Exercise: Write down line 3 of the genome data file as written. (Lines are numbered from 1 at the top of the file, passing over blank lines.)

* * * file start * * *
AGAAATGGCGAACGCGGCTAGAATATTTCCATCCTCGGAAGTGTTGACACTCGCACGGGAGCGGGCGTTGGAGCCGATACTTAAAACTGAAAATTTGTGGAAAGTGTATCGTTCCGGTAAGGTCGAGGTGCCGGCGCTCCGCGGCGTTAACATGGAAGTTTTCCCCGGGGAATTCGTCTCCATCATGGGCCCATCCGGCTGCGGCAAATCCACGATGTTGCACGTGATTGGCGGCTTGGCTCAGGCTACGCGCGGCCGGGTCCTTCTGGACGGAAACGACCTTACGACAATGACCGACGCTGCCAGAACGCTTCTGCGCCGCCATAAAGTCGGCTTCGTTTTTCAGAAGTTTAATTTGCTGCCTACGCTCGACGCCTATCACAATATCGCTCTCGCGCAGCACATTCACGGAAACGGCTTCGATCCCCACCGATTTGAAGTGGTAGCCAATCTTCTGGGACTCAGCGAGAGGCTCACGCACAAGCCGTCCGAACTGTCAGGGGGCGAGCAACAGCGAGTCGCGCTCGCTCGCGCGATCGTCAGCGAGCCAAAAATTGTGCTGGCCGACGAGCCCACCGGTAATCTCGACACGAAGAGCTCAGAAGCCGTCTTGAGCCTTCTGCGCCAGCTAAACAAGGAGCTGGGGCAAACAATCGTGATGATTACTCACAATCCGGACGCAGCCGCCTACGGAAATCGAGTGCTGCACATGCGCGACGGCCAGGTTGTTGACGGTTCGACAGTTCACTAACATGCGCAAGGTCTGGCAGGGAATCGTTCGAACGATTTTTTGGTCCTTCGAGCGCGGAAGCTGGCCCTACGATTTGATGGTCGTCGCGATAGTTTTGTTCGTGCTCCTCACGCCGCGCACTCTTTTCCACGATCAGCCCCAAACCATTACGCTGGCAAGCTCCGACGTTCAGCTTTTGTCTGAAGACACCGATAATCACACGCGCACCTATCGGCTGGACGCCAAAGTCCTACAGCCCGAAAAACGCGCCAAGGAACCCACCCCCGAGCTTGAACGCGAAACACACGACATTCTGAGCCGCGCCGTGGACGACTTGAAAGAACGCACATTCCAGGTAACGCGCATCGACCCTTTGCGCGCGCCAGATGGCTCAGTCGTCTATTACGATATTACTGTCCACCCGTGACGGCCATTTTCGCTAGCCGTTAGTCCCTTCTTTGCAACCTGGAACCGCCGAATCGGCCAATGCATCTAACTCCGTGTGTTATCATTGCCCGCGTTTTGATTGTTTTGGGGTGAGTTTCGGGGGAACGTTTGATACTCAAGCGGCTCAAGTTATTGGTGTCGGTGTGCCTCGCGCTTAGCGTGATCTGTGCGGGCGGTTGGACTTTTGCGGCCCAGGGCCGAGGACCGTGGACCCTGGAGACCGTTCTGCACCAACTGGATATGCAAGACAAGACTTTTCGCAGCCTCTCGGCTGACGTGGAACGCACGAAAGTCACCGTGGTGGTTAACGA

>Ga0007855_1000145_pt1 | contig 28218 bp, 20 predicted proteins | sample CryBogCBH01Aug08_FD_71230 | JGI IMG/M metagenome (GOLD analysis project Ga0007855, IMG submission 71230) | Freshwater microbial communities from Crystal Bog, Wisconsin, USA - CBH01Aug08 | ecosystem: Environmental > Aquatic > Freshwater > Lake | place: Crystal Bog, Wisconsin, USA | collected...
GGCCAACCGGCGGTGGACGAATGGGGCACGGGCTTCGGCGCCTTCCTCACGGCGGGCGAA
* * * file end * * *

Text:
GGCCAACCGGCGGTGGACGAATGGGGCACGGGCTTCGGCGCCTTCCTCACGGCGGGCGAA